With the understanding of the pathophysiology of acute pain, the difficulty of using a single drug or intervention broad enough in its action in order to be properly effective was recognized. This limitation becomes more evident with moderate or intense pain11 and persistence of unwanted pain levels in the postoperative period.

Thus, in controlling pain, it is important to use multiple anesthetic drugs or procedures; this is the multimodal approach. The association of analgesic drugs with different mechanisms of action allows one to use lower doses to obtain good pain control with minimal adverse effects. The synergistic effect of these drugs produces more efficient analgesia by addressing the pain through all its mechanisms, aside from reducing the adverse effects due to the possibility of reducing the dose or changing the analgesic11.

With this perspective, the technique used in this study, which was general anesthesia combined with subarachnoid blockade allowed the use of lower doses of local anesthetics with a reduction of side effects12. Safety was also noted by keeping the airway protected and patient comfort was provided by allowing a controlled hypnosis plan, which avoided unnecessary arousal during the surgery. In addition, it significantly reduced the intensity of postoperative pain5, as demonstrated in the present study, with satisfactory results (> 90%) in relation to pain as well as the absence of major ventilatory or hemodynamic changes in 50 patients.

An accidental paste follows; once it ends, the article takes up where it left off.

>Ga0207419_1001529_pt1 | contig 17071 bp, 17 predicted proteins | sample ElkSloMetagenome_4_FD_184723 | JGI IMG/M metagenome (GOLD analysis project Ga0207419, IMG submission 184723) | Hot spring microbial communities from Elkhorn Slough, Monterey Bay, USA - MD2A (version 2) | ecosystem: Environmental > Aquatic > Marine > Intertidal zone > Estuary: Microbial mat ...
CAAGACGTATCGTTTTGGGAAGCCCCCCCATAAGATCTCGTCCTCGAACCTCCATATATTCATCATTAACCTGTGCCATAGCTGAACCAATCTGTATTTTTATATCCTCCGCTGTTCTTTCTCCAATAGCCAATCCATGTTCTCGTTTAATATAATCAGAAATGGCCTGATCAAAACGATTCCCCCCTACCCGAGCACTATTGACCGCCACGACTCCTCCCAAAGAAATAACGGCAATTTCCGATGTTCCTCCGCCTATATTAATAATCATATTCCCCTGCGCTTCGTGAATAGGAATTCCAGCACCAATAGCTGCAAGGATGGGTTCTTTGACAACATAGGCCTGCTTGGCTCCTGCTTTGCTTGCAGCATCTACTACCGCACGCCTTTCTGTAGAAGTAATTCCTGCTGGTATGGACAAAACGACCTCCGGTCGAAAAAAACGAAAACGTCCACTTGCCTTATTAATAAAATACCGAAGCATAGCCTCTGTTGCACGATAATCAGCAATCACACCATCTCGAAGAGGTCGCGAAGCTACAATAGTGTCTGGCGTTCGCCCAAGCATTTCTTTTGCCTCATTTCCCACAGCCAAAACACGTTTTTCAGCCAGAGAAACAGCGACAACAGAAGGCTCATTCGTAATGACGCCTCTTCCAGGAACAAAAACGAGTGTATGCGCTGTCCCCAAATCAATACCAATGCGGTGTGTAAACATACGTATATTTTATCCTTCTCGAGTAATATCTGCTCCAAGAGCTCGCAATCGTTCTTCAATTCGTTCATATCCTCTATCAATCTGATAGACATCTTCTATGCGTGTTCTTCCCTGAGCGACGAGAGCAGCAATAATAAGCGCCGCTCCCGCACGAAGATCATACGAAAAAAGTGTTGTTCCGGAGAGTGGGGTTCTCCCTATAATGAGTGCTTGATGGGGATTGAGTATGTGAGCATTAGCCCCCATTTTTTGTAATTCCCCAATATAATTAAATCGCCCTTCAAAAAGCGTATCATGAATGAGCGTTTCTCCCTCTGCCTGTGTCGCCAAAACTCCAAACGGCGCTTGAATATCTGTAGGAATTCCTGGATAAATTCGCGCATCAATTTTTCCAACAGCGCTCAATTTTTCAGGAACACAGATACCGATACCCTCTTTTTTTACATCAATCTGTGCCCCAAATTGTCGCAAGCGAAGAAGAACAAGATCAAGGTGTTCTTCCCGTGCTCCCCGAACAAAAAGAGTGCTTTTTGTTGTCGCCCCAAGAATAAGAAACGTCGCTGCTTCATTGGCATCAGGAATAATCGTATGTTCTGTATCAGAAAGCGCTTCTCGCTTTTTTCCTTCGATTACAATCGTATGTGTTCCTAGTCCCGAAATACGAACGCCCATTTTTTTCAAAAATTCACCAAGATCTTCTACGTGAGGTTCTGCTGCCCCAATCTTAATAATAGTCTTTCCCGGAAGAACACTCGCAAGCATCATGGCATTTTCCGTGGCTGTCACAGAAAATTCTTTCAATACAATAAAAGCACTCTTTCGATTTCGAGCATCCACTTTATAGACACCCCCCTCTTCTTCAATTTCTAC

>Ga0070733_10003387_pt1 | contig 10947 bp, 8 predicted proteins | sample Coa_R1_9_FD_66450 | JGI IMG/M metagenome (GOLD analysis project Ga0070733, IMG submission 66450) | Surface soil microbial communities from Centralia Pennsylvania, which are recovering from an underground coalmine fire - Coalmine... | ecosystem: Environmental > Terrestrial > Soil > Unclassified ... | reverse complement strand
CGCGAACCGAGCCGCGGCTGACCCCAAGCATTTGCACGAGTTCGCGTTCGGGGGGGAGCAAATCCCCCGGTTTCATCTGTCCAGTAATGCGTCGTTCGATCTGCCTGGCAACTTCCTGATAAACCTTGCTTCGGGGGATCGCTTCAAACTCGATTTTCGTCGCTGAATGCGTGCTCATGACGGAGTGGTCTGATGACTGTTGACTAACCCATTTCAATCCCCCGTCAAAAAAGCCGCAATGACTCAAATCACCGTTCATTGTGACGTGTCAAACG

The wide variation in pain sensitivity among individuals or even with the same patient varies at different time points13. This phenomenon makes it difficult to conduct pain assessment studies. To address this, pain ratings were recorded systematically, by protocol and using specific scales for the characterization and measurement of pain. The results would subsequently contribute to the improvement in the management of painful symptoms6,14. This study used the numeric visual scale and the visual analogue scale, since these unidimensional scales are the most common in surgical procedures15.

The age of the patients ranged between 24 and 54 years of age, with an average of 35 years (95% CI: 33 to 38 years), in line with epidemiological data concerning patients who seek the aesthetic surgery service2,16.

The selection of the sample for this study comprised only female patients. This is due to the influence of gender on the prevalence of pain17,18 and also due to the fact that liposuction is mostly performed in women2,19. In addition, it has been demonstrated that women complain more about pain and have a longer recovery than men after liposuction, with similar final results20.

Two pain assessments were performed at six and 18 hours after liposuction for each patient included in the study, resulting to 100 pain assessments. 14% (14/100) presented mild pain and only 7% (7 / 100) moderate pain. There were no reports of strong or intense pain, scores of 6 and 8, respectively, on the pain assessment scales, in contrast to published data1.

It is worth mentioning that, in the study of Santos et al.1, the majority of patients underwent liposuction with or without breast implant placement under epidural anesthesia associated with sedation. From this perspective, general anesthesia associated with subarachnoid block was shown to be an excellent anesthetic choice for pain management in liposuction compared with epidural block.